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Ireland can come good if they shake fear factor

Time to reflect: Joe Schmidt
Time to reflect: Joe Schmidt

By Tony Ward

Three games down and it's been extremes in emotion and performance for everyone concerned. We are in a dilemma and it's not pretty. I do not believe it to be 2007 revisited nor indeed the Millennium Stadium four years ago when circumstances were very different. We are not in a crisis but we are in a rut with so much of it of our own making.

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At the end of the day the buck stops with the players as they are the only ones positioned between the white lines to do anything about it. That said, management are far from exempt from culpability given what has transpired so far and, make no mistake, the main man needs to take a long, hard look at himself in the bedroom mirror back at base.

Despite the almost perfect start against the Scots, the negativity emanating from the Irish camp throughout this tournament has been stifling.

If it's not the humidity it's the four and six-day turnarounds. If it's not injuries it's the sinister referee. EVERY team at this intense tournament, intense by its very nature, has to deal with so many differing variables but the common denominator is identical issues shared and I defy anyone to argue otherwise.

To highlight any referee, whether it be Angus Gardner or Nigel Owens, smacks of paranoia in the extreme and by that I mean that if we are to now go the route of having penalty decisions scrutinised post-match to the extent that World Rugby determines, in Joe Schmidt's words, "we were penalised four times for offside (against the Japanese) and three of those were incorrect calls. It's unusual for us to have a higher penalty count than our opponents".

So, what of the number of incidents where penalties might have been awarded by the referee or indeed his assistant (Jerome Garces)? Do we now after every match have World Rugby releasing figures on penalties that should and should not have been blown in any given 80 minutes?

Give us a break. Yes, of course referees have their idiosyncrasies and meticulous coaches like Schmidt analyse those quirks to the nth degree. But they are quirks and nothing more sinister than that.

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The point is that when there is such an ongoing emphasis on 'how we were done' post-match, it seeps into the mindset of the squad. Funny how in Schmidt's opinion "Wayne (Barnes) did a super job (in Ireland v Scotland)". I wonder why?

Against the host nation and more particularly against the Russians, we played like a squad carrying the world of worries on our shoulders. We are better than that. In the blink of an eyelid Jordan Larmour showed what an inside shimmy and outside step can create when opening the door for Keith Earls to send Garry Ringrose clear for the most insightful try of the five for me against the Russians.

And whatever about his personal agenda, Simon Zebo is not far off when he suggests: "In attack we just lack a freedom to express ourselves. Joe has his structures and systems and the way he wants to play and put pressure on teams."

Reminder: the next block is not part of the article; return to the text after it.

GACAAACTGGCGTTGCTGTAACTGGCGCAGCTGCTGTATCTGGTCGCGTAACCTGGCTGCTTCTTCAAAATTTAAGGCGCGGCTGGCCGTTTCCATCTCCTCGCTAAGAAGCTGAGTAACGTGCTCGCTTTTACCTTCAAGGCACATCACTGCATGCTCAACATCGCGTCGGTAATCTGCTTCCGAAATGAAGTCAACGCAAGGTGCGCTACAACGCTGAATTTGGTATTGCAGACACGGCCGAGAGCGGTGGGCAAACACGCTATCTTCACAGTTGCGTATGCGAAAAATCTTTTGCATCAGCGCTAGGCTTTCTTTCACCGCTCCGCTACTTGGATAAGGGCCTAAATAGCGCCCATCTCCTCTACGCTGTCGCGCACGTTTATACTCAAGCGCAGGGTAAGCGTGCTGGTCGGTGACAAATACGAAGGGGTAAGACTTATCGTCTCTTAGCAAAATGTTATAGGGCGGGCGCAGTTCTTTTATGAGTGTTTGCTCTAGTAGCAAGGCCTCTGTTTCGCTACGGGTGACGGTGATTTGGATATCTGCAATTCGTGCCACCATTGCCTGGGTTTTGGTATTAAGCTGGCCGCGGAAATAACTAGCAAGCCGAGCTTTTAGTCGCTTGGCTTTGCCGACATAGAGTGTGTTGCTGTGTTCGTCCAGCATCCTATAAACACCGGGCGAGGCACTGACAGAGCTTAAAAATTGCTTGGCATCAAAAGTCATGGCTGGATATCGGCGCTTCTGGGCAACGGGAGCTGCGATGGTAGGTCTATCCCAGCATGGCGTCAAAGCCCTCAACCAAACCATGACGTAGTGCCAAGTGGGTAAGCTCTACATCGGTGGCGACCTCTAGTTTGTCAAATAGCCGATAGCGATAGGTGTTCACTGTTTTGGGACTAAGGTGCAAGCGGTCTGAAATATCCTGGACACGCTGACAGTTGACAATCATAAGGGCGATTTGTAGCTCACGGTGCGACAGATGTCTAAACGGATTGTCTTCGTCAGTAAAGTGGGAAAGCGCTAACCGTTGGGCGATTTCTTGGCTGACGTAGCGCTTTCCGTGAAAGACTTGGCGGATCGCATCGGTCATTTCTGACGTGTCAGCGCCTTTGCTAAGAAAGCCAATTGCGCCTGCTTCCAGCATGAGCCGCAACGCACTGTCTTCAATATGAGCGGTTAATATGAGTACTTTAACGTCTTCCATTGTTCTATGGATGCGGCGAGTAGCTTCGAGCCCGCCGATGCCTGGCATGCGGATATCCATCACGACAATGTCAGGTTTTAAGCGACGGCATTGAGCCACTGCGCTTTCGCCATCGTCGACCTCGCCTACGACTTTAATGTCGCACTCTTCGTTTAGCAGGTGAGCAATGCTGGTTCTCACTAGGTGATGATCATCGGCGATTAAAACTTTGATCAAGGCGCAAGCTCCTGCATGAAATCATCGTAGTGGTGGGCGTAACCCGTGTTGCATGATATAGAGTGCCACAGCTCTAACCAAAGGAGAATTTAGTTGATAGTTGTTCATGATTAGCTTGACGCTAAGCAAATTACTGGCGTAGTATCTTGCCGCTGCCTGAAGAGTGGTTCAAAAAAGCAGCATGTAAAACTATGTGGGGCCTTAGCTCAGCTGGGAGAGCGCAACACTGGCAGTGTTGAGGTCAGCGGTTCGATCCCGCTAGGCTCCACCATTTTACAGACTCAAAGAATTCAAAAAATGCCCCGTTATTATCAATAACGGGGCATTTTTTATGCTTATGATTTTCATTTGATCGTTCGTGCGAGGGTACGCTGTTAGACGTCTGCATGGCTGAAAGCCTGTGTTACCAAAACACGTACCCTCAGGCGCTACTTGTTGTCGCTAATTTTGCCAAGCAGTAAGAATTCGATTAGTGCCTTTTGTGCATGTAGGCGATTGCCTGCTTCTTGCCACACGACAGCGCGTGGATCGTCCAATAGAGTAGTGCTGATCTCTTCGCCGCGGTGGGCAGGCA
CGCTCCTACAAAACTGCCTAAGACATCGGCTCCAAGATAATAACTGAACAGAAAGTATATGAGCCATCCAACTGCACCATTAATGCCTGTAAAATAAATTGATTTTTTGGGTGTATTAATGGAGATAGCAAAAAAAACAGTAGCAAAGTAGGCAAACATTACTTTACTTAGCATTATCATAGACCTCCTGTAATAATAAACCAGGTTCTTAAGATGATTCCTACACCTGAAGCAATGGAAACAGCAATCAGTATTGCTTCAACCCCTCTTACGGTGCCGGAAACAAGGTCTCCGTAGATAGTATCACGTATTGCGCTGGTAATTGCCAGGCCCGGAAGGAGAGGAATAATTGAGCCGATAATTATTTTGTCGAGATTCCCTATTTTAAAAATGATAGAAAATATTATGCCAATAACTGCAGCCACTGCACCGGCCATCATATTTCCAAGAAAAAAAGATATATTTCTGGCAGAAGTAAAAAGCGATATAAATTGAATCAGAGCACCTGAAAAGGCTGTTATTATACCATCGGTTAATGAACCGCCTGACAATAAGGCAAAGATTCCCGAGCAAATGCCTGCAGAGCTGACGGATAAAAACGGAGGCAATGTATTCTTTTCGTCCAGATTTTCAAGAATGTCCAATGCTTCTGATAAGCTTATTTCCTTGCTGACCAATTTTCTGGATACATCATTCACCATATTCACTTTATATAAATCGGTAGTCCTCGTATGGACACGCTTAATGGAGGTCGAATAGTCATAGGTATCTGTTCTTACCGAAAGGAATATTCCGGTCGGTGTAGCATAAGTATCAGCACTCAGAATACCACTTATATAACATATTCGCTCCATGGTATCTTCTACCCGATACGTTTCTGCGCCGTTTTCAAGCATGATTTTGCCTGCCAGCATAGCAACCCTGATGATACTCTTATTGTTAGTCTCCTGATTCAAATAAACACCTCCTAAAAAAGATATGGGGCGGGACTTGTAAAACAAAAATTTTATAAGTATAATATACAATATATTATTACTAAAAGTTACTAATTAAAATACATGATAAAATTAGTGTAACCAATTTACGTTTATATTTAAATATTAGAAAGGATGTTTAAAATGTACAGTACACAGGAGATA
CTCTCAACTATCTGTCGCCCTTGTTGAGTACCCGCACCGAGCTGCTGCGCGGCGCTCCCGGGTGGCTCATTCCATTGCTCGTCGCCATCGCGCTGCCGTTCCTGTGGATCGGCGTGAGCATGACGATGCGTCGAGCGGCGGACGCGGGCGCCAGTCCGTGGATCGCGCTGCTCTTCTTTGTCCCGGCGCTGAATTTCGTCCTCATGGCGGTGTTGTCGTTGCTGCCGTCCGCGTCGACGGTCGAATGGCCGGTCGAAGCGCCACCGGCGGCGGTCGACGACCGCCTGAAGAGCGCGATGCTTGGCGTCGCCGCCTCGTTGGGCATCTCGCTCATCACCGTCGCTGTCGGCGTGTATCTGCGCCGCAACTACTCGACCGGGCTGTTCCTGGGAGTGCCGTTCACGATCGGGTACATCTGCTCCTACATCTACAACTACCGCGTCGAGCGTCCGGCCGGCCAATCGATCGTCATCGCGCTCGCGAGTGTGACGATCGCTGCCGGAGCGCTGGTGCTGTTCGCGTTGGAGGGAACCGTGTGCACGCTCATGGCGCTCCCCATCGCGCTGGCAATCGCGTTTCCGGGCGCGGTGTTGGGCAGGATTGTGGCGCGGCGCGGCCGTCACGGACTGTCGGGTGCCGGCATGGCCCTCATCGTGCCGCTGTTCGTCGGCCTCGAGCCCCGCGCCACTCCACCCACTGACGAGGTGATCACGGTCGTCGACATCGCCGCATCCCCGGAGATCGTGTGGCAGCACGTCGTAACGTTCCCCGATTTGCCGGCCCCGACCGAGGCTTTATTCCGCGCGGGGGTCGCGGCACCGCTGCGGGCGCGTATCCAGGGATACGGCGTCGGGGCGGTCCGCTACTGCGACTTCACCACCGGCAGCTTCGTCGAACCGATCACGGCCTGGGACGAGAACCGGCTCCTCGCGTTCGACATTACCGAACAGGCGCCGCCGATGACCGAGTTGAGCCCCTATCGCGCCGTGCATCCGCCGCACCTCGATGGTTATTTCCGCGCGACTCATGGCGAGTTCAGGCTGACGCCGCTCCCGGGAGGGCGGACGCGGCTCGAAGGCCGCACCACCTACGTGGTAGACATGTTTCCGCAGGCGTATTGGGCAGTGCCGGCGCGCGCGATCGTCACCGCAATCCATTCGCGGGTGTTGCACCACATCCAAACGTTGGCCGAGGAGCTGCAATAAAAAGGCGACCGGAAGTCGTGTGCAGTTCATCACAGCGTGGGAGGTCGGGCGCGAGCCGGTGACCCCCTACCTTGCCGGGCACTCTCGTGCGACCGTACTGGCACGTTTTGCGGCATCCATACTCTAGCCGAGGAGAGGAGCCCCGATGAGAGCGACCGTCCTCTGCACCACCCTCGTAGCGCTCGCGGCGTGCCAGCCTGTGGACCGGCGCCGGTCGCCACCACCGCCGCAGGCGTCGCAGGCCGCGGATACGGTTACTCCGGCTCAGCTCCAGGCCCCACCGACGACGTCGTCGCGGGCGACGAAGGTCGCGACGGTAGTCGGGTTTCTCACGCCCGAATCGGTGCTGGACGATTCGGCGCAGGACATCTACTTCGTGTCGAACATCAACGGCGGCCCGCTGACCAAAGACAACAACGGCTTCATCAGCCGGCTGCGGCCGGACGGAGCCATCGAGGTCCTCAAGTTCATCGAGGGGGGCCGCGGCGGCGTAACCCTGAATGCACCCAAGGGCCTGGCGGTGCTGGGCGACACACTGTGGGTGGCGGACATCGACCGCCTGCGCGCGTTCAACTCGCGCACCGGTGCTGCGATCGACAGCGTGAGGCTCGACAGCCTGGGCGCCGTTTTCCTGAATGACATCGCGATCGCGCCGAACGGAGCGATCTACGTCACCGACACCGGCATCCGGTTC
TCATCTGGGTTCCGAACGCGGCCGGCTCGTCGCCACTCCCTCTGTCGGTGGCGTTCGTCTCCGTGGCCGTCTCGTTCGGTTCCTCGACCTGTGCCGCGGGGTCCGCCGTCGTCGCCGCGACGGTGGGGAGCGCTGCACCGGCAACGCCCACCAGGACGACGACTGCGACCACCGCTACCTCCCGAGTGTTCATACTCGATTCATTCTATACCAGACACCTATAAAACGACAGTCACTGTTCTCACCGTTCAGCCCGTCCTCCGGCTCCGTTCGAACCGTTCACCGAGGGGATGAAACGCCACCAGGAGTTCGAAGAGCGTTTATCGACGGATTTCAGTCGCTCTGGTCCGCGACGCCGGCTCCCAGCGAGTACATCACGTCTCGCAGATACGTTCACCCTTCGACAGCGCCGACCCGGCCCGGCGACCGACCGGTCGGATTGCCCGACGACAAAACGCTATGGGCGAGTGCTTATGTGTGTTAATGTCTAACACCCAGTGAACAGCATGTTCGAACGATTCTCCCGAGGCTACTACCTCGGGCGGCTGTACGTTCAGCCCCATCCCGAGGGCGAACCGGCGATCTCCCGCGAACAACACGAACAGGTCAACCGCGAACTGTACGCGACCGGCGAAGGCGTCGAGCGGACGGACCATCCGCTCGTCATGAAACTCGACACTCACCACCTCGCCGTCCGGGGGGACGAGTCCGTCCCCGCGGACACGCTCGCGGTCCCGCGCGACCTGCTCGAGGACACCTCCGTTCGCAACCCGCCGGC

No argument there but it has served us well in taking us to this point.

However, in order to go where no Irish squad has gone before we need to be bold and to trust in the skill-set we know to be there and specifically in the guise of Larmour, Andrew Conway (along with James Ryan our most consistent performer to date), Earls, Jacob Stockdale and Ringrose - players who could slot comfortably into any Sevens set up.

There is definitely a fear factor which from the outside looks like excessive control from the coaching think tank. We can still maintain our keep ball principles upon which Schmidt's system (when played with the appropriate intensity) thrives.

Throwing off the shackles suggests something extreme but that is not what this side needs and we are too far into the tournament for that.

However, a little mental TLC in private whereby inventiveness down the outside centre and wider channels is encouraged rather than shunned out of fear as is currently the case irrespective of any in camp soundings to the contrary.

To put it in the most simplistic terms, wouldn't it be lovely to see an Irish team on the world stage playing with a smile on its face and playing the moment rather than the process? If there's one word in the modern vernacular I detest it's that word, process. I was brought up in rugby and soccer to the principle of attacking space and looking through dexterity of foot and sleight of hand to seek it out and create where and when it didn't exist.

What has changed is professionalism I guess, coaches controlling players through the dreaded process. I would love to have been a professional sportsman had that opportunity prevailed. I know I would have been as dedicated as any player but in all fairness I would have been a nightmare for any coach. Joe wouldn't have had me within a mile of Carton House.

I guess the point here is the middle line between rugby off a computer and the game played with the appropriate intensity but equally from the heart. The All Blacks are not infallible, they make mistakes, but they are the very best because of those mistakes. Fear is not a factor.

I still believe in the Joe that has got us to this point and in his squad delivering a performance of which we can all be proud. In the last two games they have sold themselves short but there is a big one (as against the Scots) bubbling under.

The Samoan challenge should look after itself and then follows a showdown set to grind the nation to a halt. Time to unleash the shackles and let wounded pride heal itself.

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